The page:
The book under review this week is Open Design Now: Why Design Cannot Remain Exclusive, edited by Bas van Abel (Creative Director of Waag Society), Roel Klaassen (Programme Manager at Premsela, Dutch Platform for Design and Fashion), Lucas Evers (Head of Programme Culture at Waag Society and member of Creative Commons Netherlands) and Peter Troxler (independent researcher and concept developer.) You can find it on amazon USA or UK.
BIS publishers writes: In design(ing) there is a revolution ongoing that is triggered by an emerging networked community that is sharing digital information about physical products and the ubiquitous availability of production tools and facilities. It transforms design into an open discipline, in which designs are shared and innovation of a large diversity of products is a collaborative and world spanning process.
Open Design Now covers these issues:
You might remember that I've already said a few words about Open Design Now in early June when it was launched at DMY International Design Festival Berlin. I hadn't read the book at the time. I have now.
The book is divided into three main sections. The first one is made of some 210 pages of essays by practitioners and thinkers such as John Thackara, Dick Rijken from STEIM and professor at The Hague University, Bre Pettis of the MakerBot fame, Renny Ramakers from Droog Design, Tommi Laitio from Demos Helsinki. The section of essays is followed by a stimulating list of case studies that range from the Fifty Dollar Leg Prosthesis to Fritzing and the RepRap digital fabrication system. The last part is the 'visual index' made of examples over examples of inspirational works and ideas: guerrilla gardening, bamboo bikes, hacker strategies, recycling initiatives, manifestos, grassroots inventions, etc.
The authors of the book announce right from the start that they won't try and reduce open design to a definition. What they do instead is provide a clear snapshot of the state of open source design in all its guises. Van Abel, Evers, Klaassen and Troxler did also a great job at editing a book that provides a solid framework for discussion as well as plenty of opportunities to reflect and ponder on the opportunities and challenges offered by open source values on the whole spectrum of creativity, from chair marketing to robot making.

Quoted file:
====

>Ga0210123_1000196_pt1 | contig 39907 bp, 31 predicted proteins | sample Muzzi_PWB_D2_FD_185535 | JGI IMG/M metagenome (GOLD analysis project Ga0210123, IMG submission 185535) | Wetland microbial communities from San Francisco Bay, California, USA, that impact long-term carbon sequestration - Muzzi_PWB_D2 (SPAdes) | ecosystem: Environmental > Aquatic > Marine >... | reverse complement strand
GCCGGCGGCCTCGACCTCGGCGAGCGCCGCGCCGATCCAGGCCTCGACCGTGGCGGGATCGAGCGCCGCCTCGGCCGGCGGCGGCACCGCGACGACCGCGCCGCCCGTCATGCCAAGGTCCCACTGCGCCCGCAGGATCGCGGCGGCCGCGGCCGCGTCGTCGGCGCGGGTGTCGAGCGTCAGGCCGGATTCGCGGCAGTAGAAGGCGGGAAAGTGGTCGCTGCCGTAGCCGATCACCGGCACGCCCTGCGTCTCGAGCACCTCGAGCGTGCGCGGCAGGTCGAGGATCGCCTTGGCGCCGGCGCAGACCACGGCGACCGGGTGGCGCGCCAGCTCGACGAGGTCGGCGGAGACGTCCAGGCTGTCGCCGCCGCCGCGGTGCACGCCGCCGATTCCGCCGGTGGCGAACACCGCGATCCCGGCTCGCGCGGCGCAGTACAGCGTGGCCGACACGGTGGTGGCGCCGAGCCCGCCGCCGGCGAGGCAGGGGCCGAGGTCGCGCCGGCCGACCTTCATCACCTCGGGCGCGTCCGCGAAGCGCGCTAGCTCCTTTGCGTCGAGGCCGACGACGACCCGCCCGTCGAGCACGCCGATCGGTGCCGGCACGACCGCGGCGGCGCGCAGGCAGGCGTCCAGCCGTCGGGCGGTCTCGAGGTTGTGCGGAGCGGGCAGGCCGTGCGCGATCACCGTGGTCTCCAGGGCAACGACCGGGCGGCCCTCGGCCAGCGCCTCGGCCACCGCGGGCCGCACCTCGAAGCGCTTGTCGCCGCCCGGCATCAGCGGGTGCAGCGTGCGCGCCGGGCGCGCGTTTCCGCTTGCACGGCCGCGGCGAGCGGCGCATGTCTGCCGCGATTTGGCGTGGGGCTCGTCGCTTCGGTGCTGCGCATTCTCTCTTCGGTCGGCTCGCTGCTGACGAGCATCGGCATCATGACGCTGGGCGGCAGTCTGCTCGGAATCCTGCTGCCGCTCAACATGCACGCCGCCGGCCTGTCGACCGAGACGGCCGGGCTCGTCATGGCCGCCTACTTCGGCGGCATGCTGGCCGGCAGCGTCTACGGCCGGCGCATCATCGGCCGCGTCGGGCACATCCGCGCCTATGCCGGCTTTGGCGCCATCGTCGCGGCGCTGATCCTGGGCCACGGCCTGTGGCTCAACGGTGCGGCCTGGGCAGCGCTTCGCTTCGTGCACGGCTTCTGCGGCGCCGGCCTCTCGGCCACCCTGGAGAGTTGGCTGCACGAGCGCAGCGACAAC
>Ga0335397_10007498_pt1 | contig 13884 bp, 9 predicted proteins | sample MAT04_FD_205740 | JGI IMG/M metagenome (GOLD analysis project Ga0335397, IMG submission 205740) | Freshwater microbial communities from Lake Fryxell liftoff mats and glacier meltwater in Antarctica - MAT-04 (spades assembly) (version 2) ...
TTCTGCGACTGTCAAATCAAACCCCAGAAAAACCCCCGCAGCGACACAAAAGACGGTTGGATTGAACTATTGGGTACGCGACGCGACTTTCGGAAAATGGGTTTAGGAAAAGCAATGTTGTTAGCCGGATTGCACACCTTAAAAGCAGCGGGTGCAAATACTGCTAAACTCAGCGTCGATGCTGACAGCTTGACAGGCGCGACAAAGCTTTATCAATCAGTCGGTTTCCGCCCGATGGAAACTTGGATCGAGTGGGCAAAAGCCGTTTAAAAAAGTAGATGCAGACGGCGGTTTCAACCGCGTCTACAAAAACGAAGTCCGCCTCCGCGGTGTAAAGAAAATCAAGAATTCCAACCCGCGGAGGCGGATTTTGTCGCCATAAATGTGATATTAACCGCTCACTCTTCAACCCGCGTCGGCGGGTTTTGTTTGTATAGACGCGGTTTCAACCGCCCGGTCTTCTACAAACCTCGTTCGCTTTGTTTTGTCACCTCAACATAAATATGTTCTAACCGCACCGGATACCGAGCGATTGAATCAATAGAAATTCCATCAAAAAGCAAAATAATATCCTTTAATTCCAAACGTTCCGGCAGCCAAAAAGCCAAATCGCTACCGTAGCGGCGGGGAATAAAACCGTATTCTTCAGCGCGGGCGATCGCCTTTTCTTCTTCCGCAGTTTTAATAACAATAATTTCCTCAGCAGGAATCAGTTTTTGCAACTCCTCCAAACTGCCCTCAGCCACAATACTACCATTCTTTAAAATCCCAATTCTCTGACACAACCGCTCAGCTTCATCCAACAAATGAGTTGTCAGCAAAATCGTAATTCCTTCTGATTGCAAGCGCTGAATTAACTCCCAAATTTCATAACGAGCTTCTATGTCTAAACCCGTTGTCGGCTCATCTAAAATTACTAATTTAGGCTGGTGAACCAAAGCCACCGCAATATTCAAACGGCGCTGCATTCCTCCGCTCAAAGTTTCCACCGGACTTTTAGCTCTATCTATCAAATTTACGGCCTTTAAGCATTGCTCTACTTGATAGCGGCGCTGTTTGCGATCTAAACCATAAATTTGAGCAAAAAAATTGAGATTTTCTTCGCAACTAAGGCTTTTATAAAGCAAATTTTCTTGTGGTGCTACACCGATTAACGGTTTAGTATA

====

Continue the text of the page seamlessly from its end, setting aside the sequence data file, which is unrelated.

In their essays, the contributors explore with more depth many of the issues that the design community might prefer to ignore right now: shifts in the distribution and production process, 'loss' of control, adjustments of intellectual property rights, reassessment of old hierarchies, access to knowledge, definition of 'design literacy', impact of new technologies and tools, the hybridization of the designer's role, the designer-client relationship is under (re)evalution... And most crucially for some, the business potential of open source creativity.
Joris Laarman's point of view is one of the highlights of the book. The designer (and one of the initiators of Make-Me.com) raises thought-provoking questions about the 'mediocracy of the middle classes' that dominates the current mass production design, about why true modernists wanted open source design 100 years ago, how the power could get out of the grasp of multinationals and back into the hands of craftspeople whose know-how and talent had been rendered irrelevant by industrialization, why creative commons licensing shouldn't prevent you from making profit, etc.
Another great input is Mushon Zer-Aviv's essay "Learning by Doing", a very personal and often humourous account of the strategies he deployed in his efforts to teach open design in art and design schools.
Finally, and mostly because it gives me the opportunity to highlight the breadth of the book, i'd like to single out Open Design for Government, an essay in which Bert Mulder calls for applying some of the tools, frameworks and values of open design to governmental institutions in order to open up policy making to citizens.
Before i close this post, i should mention the very brave and befitting publication model. BIS publishers is making the content of the book gradually available on the Open Design Now website. Right now, 15% of the content can be read online.
Views inside the book:
Image on the homepage: ÖLKE BÖLKE by Remy&Veenhuizen. Photo: Leo Veger.
Black Dog Publishing writes: See Yourself Sensing: Redefining Human Perception is the first book to survey the fascinating relationship between design, the body, science and the senses. Over the last 50 years, artists, architects and designers have been experimenting with the boundaries of our senses, altering the way we experience the world.
Did you know it has been revealed that we can hear our skin, can see through our tongue, and can plug our nervous system directly into a computer? With prosthetics, robotics, cybernetics, virtual reality, transplants, and neuroscience altering the way we perceive and experience space, the body has re-emerged as an important architectural site. See Yourself Sensing reports the experiments of artists and designers on the intimate scale of the body, and explores the influence of such experimentation on architecture, installation and new media.
Exploring this concept through the last 50 years of contemporary art and design, See Yourself Sensing examines the work of key practitioners in this field, from Rebecca Horn's object based installations and Stelarc's robotic body extensions, to Carsten Höllers' physically interactive sculptures. The works and artists illustrated throw into consideration how we see and sense the world around us through artistic interpretation. The book includes projects such as solar-powered contact lenses that augment reality, LED eyelashes and an implanted tooth receiver that transmits the Internet directly into the wearer's inner ear, all created with the purpose of transforming and provoking the wearer's sensory experience.